clone

If we do want to deeply copy the heap data of the String, not just the stack data, we can use a method called clone. Here’s an example of how to use the clone method:

let s1 = String::from("hello");
let s2 = s1.clone();

println!("s1 = {}, s2 = {}", s1, s2);

When using the clone method, the heap data does get copied into s2. This works perfectly and produces the following behaviour:

Figure 9: When using the clone method, the heap data does get copied into `s2`  
Figure 9: When using the clone method, the heap data does get copied into s2.

The use of the clone method has serious consequences; it not only copies the data, but it also does not synchronize any changes between the two. In general, clones should be planned carefully and with full awareness of the consequences.

By now, we should be able to distinguish between copy, move, and clone. Let’s look at each ownership rule in more detail now.

Ownership rule 1

Each value has a variable called its owner. It implies that all values are owned by variables. In the example below, variable s owns the pointer to our string, and in the second line, variable x owns a value 1.

let s = String::from("Rule 1");
let n = 1;

Ownership rule 2

There can only be one owner of a value at a given time. One can have many pets, but when it comes to the ownership model, there is only one value at any given moment :-)

A guy walking with various dogs  
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Let’s look at the example using primitives, which are fixed-size known at compile time.

let x = 10;
let y = x;
let z = x;

We have taken 10 and assigned it to x; in other words, x owns 10. Then we’re taking x and assigning it to y and we’re also assigning it to z. We know that there can only be one owner at a given time, but we’re not getting any errors here. So what’s going on here is that the compiler is making copies of x every time we assign it to a new variable.

The stack frame for this would be as follows: x = 10, y = 10 and z = 10. This, however, does not appear to be the case as this: x = 10, y = x, and z = x. As we know, x is the sole owner of this value 10, and neither y nor z can own this value.

Figure 10: Compiler made copies of `x` to both `y` and `z`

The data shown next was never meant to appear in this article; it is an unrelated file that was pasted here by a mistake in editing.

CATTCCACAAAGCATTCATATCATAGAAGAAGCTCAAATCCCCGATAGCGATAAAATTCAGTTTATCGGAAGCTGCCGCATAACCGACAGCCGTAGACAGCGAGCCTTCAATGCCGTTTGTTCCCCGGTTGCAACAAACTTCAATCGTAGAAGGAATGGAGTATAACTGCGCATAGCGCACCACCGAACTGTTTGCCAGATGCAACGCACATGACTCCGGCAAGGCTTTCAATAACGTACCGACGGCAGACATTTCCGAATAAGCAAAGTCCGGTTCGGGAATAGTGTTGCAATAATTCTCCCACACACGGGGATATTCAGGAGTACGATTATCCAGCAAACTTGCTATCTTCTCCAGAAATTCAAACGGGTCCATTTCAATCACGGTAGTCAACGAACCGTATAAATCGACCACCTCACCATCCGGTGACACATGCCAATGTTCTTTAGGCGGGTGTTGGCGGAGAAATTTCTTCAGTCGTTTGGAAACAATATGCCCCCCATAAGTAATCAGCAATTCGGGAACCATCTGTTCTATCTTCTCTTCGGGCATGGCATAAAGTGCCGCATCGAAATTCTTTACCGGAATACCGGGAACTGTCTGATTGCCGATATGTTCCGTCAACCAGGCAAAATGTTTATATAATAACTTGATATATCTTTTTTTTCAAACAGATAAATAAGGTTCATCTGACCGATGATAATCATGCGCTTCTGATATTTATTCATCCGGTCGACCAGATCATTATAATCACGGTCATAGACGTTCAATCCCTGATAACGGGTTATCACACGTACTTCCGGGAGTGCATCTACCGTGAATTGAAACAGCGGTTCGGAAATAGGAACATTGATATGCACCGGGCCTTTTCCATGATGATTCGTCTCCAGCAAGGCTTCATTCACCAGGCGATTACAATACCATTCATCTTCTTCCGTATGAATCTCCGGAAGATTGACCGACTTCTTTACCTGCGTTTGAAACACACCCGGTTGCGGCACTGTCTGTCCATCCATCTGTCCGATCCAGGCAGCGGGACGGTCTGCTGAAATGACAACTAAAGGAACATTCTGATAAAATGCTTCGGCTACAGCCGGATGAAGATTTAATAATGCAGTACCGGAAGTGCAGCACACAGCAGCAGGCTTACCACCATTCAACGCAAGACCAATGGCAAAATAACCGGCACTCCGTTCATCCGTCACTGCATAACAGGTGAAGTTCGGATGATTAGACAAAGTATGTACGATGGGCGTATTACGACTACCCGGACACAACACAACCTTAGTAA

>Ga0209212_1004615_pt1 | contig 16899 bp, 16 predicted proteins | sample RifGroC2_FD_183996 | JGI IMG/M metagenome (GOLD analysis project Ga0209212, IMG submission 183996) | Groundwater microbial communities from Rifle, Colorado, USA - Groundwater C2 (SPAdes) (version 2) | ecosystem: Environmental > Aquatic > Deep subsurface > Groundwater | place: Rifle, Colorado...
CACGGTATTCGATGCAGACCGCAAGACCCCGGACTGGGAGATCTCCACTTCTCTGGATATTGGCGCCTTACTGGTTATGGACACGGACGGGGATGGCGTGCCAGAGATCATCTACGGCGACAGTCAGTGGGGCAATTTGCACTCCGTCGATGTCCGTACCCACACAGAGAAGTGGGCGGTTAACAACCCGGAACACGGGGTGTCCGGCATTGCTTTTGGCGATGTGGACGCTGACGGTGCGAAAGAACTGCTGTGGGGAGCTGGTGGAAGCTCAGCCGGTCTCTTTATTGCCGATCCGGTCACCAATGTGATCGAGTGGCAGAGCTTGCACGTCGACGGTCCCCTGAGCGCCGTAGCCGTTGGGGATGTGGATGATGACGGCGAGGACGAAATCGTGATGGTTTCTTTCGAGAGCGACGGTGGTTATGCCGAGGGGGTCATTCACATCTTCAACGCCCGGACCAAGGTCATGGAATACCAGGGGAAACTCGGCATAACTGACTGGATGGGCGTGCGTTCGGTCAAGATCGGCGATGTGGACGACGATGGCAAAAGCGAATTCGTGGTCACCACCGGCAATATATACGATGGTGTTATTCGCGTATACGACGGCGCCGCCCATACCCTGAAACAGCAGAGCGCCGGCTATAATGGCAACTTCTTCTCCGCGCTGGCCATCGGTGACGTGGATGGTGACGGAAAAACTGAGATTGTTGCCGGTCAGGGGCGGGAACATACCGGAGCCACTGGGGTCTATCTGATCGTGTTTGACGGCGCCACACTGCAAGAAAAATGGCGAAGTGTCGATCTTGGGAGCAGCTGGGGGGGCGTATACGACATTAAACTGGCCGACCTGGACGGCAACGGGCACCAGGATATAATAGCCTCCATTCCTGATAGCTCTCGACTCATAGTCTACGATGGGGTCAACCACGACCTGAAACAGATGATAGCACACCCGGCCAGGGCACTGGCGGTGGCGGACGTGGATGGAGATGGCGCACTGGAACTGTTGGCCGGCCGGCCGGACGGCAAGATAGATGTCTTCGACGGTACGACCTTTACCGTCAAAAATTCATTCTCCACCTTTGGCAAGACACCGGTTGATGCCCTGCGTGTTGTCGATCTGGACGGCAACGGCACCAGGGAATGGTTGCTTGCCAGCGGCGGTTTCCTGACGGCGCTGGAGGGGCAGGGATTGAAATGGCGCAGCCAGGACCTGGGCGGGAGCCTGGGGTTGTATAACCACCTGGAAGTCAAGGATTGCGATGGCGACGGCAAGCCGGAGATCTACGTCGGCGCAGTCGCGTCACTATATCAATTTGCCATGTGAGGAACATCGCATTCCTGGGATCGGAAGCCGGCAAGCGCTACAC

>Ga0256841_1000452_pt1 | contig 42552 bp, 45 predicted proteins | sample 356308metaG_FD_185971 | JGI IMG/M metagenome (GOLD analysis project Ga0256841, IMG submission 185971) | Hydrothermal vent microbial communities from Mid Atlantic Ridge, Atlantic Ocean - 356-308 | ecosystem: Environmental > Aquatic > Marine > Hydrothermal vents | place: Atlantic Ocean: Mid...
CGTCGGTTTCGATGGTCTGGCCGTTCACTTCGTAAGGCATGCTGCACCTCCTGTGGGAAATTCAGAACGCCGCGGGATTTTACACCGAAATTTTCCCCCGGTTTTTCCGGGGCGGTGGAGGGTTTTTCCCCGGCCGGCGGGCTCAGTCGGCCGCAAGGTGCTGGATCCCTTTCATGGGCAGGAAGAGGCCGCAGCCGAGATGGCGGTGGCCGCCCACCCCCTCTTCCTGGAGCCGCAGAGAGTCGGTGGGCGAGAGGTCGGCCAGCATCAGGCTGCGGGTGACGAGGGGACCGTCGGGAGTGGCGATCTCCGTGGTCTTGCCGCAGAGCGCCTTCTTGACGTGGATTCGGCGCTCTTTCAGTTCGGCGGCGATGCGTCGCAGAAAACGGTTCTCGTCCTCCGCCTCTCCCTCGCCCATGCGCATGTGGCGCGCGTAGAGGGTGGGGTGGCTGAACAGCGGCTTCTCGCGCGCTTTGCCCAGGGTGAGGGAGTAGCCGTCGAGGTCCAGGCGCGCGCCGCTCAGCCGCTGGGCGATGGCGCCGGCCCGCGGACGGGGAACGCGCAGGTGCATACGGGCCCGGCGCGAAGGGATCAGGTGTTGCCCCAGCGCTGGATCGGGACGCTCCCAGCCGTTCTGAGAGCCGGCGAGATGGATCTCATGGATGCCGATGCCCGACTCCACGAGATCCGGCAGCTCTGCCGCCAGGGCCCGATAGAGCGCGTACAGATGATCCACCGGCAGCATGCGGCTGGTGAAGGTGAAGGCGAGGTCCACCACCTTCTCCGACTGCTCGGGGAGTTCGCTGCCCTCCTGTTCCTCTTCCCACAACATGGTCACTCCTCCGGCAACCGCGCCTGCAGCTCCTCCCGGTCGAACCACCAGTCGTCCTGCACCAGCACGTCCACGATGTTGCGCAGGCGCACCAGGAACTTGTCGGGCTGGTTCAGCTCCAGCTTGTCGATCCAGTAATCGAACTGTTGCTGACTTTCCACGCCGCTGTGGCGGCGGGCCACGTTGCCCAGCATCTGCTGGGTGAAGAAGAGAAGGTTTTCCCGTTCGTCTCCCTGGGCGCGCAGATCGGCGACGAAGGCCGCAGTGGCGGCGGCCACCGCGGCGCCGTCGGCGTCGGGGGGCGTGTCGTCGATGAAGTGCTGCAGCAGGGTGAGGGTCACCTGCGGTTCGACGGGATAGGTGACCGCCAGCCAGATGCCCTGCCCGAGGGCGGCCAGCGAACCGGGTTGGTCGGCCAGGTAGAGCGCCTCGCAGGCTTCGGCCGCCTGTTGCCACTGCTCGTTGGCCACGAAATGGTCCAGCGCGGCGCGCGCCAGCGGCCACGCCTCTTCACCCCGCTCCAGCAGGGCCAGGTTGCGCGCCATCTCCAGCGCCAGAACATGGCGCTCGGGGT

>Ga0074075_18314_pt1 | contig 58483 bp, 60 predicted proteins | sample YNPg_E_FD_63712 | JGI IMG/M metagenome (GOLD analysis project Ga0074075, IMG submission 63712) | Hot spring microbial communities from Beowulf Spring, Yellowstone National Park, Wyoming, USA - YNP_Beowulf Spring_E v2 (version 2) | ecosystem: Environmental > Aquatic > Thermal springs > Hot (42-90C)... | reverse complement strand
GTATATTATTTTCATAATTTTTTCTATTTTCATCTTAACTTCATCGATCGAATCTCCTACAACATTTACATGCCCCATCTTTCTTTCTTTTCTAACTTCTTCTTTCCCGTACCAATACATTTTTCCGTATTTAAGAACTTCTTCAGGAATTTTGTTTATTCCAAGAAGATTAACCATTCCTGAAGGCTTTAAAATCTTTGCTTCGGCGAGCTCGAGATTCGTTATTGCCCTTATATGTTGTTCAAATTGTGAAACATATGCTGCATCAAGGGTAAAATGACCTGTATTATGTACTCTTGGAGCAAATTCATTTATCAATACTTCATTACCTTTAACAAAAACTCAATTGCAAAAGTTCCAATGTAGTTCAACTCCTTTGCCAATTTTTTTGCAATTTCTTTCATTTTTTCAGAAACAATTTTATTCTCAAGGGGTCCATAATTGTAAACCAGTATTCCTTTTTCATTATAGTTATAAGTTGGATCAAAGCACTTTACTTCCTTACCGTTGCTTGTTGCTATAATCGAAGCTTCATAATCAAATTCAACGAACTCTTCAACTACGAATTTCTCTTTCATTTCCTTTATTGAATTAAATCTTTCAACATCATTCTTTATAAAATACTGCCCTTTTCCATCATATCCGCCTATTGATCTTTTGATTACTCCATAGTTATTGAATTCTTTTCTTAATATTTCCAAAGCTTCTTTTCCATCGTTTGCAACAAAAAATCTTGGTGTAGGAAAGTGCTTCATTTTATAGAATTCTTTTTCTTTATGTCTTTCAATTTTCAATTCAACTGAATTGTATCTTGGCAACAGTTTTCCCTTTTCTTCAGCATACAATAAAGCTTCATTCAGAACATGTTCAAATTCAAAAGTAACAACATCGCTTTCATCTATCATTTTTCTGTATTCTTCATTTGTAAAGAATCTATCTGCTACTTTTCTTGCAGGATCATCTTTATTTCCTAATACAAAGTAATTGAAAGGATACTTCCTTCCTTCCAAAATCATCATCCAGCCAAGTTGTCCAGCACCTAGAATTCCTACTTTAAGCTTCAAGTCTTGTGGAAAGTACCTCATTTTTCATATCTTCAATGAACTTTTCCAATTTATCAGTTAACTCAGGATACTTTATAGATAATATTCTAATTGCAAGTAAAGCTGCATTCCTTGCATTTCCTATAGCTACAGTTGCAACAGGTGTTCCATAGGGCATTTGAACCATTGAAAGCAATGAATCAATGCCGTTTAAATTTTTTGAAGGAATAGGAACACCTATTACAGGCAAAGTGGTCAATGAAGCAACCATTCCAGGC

Figure 10: Compiler made copies of x to both y and z.

Because copying stack memory is cheap and fast, primitive types with a fixed-size are said to have copy semantics, whereas complex types move ownership, as previously stated. Thus, in this case, the compiler makes the copies.

At this point, the behaviour of variable binding is similar to that of other programming languages. To illustrate the rules of ownership, we need a complex data type.

Let’s look at data that is stored on the heap and see how Rust understands when to clean it up; the String type is an excellent example for this use case. We’ll focus on String’s ownership-related behaviour; these principles, however, also apply to other complex data types.

The complex type, as we know, manages data on the heap, and its contents are unknown at compile time. Let’s look at the same example we have seen before:

let s1 = String::from("hello");
let s2 = s1;

println!("{}, world!", s1);  // Won't compile. We'll get an error.

In the case of String type, the size might expand and be stored on the heap. This means:

  • At runtime, the memory must be requested from the memory allocator (let’s call it first part).
  • When we’re done using our String, we need to return (release) this memory back to the allocator (let’s call it second part).

We (developers) took care of the first part: when we call String::from, its implementation requests the memory it needs. This part is almost common across programming languages.